The former league MVP has become an excellent passer and knows when and how to distribute the ball to his teammates. Many of his assists come on the fast break, where he attracts multiple defenders before he threads the needle between defenders to streaking teammates for open layups. His ability to fly around the court and his killer aggression will propel Westbrook to another award-worthy season with the Thunder. I’m fully aware every Oklahoman has seen Westbrook dunk plenty of times before, so this is just for fun:

What Westbrook needs to improve on:

As I mentioned above, Westbrook is one of the most aggressive players in the league, especially on the offensive end. Often times, this leads to Westbrook barreling down the lane out of control. A big part of his game is finishing layups through contact. When he jumps off two feet and keeps a wide base, he is much more efficient and likely to finish the layup. However, when he has a narrow base and flails his body at defenders, the results are often times ugly. The wider base allows him to extend past defenders and adjust his body in the air, while the narrow base doesn’t provide him with as much explosiveness or control over his body. He needs to remember to come under control and keep a wider base when attacking the basket and going into defenders.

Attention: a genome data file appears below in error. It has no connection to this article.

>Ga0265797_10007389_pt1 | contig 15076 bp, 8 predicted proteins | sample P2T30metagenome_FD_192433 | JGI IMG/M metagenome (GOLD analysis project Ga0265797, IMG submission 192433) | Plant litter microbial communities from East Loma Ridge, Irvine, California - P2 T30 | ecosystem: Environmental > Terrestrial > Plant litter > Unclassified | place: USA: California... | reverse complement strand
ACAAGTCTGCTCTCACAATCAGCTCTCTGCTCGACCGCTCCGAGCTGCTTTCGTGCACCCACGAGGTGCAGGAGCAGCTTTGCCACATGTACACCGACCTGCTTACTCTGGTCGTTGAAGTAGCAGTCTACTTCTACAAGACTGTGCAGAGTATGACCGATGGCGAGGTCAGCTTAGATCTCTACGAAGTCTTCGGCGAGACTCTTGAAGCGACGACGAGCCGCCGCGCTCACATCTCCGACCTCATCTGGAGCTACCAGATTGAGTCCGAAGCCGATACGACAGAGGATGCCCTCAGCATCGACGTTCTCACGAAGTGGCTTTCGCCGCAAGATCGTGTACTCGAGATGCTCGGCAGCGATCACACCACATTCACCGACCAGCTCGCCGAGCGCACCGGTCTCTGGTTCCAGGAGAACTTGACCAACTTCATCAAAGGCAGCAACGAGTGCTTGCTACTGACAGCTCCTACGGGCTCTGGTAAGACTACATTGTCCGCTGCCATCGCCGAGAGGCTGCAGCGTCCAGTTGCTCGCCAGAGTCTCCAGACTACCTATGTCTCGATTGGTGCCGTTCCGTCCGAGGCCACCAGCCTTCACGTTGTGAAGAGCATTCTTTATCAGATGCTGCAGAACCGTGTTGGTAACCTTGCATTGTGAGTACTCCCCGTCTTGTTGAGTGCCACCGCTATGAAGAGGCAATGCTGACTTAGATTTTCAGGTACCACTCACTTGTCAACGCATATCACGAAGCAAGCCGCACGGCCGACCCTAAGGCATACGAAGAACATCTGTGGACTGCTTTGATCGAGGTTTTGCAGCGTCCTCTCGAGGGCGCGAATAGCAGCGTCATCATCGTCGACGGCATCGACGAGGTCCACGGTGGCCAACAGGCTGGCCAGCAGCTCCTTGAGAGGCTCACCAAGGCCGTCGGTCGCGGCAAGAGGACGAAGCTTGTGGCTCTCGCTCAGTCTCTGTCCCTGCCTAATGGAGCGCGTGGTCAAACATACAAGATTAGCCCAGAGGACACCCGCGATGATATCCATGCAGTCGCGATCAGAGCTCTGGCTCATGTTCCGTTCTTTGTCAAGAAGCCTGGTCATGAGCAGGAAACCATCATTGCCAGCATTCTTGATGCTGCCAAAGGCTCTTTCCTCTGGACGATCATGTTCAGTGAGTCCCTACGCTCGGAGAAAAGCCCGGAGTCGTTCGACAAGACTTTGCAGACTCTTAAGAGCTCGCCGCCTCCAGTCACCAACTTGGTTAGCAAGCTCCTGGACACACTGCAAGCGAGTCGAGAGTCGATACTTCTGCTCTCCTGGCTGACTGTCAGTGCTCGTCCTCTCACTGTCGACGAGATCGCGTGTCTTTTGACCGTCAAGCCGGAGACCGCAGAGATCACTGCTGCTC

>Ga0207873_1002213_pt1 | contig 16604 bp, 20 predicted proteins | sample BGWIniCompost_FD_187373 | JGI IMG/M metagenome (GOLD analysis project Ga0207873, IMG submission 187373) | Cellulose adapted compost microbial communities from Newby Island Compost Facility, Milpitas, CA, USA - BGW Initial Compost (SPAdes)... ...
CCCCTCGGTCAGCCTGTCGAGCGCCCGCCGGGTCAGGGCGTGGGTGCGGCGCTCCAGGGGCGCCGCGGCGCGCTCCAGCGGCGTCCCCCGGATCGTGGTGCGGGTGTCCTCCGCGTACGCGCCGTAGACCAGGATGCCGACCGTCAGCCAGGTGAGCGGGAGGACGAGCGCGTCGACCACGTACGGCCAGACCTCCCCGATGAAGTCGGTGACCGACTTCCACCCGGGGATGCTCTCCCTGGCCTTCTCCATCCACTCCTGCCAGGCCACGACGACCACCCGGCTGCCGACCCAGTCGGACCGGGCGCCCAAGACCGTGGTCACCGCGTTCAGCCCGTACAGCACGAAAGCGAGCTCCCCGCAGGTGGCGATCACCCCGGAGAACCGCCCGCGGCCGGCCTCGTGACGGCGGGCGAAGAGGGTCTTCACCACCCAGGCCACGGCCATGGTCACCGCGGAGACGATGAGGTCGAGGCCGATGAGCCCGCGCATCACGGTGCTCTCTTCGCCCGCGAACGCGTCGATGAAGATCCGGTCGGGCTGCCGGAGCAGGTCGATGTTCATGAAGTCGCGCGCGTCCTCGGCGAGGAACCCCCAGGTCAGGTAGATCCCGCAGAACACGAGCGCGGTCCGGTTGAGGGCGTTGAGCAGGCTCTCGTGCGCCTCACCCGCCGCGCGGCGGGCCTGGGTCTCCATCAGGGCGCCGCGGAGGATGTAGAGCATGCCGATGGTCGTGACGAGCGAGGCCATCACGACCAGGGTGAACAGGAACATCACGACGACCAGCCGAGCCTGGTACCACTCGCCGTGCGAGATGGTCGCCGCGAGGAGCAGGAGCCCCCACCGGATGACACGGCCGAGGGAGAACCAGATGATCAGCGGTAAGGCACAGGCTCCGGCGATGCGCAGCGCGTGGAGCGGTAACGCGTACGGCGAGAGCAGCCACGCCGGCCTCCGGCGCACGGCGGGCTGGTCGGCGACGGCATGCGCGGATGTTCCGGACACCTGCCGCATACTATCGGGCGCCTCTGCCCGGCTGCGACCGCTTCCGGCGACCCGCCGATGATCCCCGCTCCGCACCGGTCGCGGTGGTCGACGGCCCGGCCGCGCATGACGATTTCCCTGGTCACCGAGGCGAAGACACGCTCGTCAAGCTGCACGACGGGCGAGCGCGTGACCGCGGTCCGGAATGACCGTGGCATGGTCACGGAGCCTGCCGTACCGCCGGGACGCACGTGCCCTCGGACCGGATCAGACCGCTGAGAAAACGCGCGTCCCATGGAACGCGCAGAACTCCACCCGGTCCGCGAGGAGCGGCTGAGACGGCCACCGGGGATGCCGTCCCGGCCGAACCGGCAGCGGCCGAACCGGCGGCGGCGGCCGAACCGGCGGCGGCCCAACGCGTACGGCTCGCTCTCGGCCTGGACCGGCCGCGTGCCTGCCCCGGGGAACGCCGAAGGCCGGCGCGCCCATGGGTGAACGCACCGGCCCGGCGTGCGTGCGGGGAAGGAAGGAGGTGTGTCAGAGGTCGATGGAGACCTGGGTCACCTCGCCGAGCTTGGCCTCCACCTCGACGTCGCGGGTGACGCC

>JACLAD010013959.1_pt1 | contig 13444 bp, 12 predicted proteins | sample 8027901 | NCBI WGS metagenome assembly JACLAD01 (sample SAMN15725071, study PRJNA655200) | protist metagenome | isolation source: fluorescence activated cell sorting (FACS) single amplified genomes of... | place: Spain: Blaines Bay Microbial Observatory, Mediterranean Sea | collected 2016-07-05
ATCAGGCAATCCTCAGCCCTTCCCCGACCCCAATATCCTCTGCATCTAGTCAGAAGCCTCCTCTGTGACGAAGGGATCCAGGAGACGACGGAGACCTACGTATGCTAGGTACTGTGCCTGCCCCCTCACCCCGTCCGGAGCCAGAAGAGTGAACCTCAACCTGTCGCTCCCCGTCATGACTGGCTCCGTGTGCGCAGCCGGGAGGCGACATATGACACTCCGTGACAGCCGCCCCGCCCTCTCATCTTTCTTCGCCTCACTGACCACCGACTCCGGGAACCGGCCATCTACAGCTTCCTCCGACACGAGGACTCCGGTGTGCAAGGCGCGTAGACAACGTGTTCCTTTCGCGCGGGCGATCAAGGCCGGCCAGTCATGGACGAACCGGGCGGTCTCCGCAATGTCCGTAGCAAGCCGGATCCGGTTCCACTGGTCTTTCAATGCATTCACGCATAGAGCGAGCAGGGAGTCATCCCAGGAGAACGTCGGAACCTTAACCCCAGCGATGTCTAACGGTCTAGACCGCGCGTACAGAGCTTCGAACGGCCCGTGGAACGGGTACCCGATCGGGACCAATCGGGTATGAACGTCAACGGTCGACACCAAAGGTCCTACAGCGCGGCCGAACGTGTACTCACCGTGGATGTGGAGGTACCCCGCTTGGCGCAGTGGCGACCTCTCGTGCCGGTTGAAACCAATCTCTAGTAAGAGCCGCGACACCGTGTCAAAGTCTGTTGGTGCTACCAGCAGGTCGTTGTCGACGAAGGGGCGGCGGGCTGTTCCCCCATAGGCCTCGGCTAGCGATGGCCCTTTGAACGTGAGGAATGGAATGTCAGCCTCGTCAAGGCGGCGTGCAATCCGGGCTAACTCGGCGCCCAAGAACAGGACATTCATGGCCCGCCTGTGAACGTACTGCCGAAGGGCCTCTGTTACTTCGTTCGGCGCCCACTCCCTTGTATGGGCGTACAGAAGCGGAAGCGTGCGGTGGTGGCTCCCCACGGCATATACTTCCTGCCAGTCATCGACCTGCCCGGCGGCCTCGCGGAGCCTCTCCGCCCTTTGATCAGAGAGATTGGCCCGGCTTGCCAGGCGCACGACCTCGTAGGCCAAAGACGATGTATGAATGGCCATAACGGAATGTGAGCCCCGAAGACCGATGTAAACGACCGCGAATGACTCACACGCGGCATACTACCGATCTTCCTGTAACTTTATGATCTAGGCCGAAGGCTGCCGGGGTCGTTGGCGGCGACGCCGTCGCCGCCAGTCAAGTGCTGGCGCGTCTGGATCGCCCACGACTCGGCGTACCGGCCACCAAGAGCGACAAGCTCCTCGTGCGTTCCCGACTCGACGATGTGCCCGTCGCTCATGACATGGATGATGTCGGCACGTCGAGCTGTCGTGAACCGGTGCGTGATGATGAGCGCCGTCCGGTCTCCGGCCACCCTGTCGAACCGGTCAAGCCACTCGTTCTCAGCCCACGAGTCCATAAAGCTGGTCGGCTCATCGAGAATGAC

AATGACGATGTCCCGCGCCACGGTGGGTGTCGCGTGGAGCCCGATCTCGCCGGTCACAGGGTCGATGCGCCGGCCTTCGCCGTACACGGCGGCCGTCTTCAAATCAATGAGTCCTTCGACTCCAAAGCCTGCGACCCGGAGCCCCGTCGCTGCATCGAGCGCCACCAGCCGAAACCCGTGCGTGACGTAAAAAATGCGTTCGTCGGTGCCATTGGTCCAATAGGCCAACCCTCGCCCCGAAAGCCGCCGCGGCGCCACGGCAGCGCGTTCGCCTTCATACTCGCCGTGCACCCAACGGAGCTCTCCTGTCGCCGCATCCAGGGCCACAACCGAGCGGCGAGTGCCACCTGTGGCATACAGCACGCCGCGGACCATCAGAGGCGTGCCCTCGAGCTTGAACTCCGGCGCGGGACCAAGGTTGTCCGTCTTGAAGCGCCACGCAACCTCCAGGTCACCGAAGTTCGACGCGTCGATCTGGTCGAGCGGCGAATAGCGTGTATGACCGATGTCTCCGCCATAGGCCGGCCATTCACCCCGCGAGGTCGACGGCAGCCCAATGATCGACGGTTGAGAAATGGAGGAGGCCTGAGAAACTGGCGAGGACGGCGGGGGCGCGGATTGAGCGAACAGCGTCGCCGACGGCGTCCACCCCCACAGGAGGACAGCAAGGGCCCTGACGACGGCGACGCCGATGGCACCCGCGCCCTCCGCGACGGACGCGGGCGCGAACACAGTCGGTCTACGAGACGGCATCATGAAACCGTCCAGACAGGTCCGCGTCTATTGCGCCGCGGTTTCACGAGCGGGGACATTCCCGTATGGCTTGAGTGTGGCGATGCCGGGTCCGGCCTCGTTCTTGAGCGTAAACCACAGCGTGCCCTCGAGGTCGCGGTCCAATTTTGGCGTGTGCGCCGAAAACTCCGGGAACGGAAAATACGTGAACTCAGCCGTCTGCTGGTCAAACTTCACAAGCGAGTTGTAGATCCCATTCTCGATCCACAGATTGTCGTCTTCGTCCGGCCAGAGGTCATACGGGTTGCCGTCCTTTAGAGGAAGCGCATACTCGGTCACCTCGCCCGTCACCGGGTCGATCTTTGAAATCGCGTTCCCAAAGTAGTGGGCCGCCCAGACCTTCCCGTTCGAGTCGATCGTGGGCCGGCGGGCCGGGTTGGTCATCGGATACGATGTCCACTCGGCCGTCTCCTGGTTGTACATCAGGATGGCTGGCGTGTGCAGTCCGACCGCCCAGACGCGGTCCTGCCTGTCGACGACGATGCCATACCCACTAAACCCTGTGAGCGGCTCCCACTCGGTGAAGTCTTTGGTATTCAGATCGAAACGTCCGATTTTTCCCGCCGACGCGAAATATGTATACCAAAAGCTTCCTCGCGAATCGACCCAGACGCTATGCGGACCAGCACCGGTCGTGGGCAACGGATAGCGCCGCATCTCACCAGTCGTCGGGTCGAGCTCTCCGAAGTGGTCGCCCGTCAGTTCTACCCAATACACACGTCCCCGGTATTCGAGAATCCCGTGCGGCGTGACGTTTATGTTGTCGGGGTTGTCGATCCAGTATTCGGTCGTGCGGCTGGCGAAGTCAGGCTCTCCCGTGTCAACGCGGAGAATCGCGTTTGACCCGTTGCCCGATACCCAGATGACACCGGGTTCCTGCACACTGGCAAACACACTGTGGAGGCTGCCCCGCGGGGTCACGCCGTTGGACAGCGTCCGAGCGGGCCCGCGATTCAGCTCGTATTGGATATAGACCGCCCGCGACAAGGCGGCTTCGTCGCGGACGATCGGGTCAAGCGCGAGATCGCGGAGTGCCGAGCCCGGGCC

When he isn’t attacking the lane, Westbrook tends to shoot far too many low percentage pull-up jumpers. Imagine if the Thunder cut out every Westbrook pull up jumper that wasn’t in the last 4 seconds of the shot clock and replaced it with ball movement. Moving the ball side to side would help the Thunder get a more efficient shot every time down the floor, while also making it more difficult for defenses to guard. Russell Westbrook took 7.3 pull up two point jump shots per game last season, and only shot 39% on those shots. Typically, 39% wouldn’t be too bad, but not for 7.3 shots a night. Especially not when half of those come early in the shot clock.